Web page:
Electronics can be temperamental.
When you're in the midst of a delicate project, it's nice to have some experienced friends around who can keep you from accidentally blowing your work to pieces. Maya Gounard 06F has found that to be the case, at least. Bridging the worlds of computer programming, machine shop fabrication, electronic innovation, and, once the heavy-duty stuff is through, the fine art of sewing is central to her year-long final project. Drawing on the knowledge of students and faculty who specialize in those different fields has sometimes made the difference between success and a heap of dysfunctional, velour-wrapped micro-controllers.
"We help each other out," says Gounard, who in an informal way has built the sort of community that Hampshire's DART program aims at fostering across campus. "When I was away this summer I was missing the community where we could discuss problems."
DART, short for Design, Art, and Technology, is new this year. Funded by a three-year grant, it's an experimental program all about drawing in students from throughout Hampshire's interdisciplinary schools, forging ties that, ideally, will result in the bursts of creativity and exploration that tend to come from knocking around previously unfamiliar ideas, approaches, and influences. Through courses, student project grants, working groups, seminars, exhibitions, and other offerings, the DART program has the potential to be a catalyst both among students and the faculty and staff members they will be working with.
"We don't know what's going to happen, and that's kind of what's so exciting and adventurous about the idea," says Thom Long, Five College assistant professor of architectural studies and member of the DART advisory board (it's true they enjoy calling it the "DART board"). "There really aren't many things to compare it to. We're looking to MIT's Media Lab and other forward thinking environments to see how we can push ourselves. It's putting money and energy towards getting people together."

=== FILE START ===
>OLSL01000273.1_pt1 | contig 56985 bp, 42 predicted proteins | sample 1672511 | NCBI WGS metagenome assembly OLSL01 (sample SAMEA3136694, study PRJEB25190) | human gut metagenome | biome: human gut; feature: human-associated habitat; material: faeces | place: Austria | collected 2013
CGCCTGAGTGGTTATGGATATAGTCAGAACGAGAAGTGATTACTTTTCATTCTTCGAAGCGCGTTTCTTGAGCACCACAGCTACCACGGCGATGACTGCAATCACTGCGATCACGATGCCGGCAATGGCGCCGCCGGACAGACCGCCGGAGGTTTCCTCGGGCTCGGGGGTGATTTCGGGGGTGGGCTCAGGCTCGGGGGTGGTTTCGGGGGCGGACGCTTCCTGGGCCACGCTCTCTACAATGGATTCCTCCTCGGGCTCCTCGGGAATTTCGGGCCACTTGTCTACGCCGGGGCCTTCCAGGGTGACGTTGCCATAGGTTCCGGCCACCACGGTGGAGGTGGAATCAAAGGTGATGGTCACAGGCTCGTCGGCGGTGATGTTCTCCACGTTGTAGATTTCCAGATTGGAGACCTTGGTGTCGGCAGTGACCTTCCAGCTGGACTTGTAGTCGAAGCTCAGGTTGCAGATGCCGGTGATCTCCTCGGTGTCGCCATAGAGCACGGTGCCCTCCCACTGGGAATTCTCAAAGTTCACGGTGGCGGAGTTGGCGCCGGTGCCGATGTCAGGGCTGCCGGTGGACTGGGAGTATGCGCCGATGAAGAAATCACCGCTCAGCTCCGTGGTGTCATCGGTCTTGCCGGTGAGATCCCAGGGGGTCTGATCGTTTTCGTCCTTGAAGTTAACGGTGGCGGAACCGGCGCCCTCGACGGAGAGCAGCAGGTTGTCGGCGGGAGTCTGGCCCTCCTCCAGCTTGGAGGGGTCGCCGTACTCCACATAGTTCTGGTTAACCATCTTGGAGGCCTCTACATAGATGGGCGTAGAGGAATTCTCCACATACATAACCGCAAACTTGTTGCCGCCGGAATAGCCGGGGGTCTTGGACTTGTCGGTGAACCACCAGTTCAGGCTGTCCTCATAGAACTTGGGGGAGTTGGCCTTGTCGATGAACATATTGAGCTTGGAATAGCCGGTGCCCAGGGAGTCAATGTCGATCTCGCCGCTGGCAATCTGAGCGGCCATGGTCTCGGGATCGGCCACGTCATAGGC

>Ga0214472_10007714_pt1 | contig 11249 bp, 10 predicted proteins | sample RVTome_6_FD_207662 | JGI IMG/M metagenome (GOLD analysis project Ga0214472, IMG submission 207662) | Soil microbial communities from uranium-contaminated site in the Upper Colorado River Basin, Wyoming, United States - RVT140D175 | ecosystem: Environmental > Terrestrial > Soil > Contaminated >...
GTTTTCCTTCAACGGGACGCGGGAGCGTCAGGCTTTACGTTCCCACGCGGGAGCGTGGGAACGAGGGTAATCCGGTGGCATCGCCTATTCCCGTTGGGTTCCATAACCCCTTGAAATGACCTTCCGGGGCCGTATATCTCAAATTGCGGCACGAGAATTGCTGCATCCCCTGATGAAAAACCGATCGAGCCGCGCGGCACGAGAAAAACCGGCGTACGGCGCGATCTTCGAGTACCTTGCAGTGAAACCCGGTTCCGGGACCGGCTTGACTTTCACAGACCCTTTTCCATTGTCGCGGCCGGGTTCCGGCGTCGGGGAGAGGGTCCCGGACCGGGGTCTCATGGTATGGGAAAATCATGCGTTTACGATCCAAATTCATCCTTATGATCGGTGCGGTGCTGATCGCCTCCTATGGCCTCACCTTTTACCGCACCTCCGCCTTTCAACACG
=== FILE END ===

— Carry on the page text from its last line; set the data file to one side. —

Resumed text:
Professor of computer science Lee Spector and professor of theatre and dean of the school of interdisciplinary arts Ellen Donkin, are the DART co-directors. Long, professor of art William Brayton, associate professor of sculpture Thom Haxo, Five College assistant professor of art and technology John Slepian, Lemelson Center director Colin Twitchell and director of development Beth Ward make up the DART board membership at the moment, but that group is subject to growth as interest increases. That is highly likely, says Slepian, who believes DART is a needed addition to the campus.
"All of this is going on at Hampshire already with design, art and technology, but here is an opportunity to pull it all together," he says.
Slepian would like to see the DART lounge, located in the Art Barn, turn into a mix of studio, workshop, computer lab, and hang-out spot.
"Projects will be done independently still, but students will be able to see themselves as part of this community, able to talk to one another and have some place to go," he says.
He and Long will be running the first DART class this January term, creating a large-scale artwork for exhibition on campus built around their experience and the interdisciplinary talents of their students. DART program director Carla Costa expects this work will be something of a calling card, encouraging even more students to get involved.
"We want everyone to contribute what they know," she says. "This can bridge disciplines together, dovetailing projects and getting students together who otherwise wouldn't necessarily have a platform to communicate."
Gounard likes that idea. For her final project, she built interactive robotic animals called "Comfort Creatures", which can be used in places like senior housing, dorms, or hospitals where live animals aren't allowed.
"The idea is for them to be therapeutic tools. They're for people who need companionship, who feel lonely or stressed. They're not replacements, they don't react in complex ways like animals, but they can be alternatives. Each responds differently. One, for instance, is meant to be on a flat surface, around your shoulders or on your lap, and reacts to touch with head and tail movements," she says.
By calling on her friends and acquaintances, whether it was at the Lemelson Center machine shop or in the computer labs at Adele Simmons Hall, she was able to navigate the numerous fields that made her robots work. A summer spent working at the University of Minnesota through the Research Experience for Undergraduates program allowed for similar brainstorming, but the deep connections she had made at Hampshire were hard to replace. That's why she feels DART will serve a good purpose.
"I think a lot can be done that isn't being explored right now. You can get a sense of what's going on and interact with a lot of students," she says.
That's exactly what Long hopes will happen. He expects DART will spur innovation, leading to everything from great artwork to new inventions accidentally discovered in the course of laid back conversations in the DART lounge.
"Hampshire has the potential to be at the forefront of this type of development," he says. "I've got a feeling it's going to be phenomenal."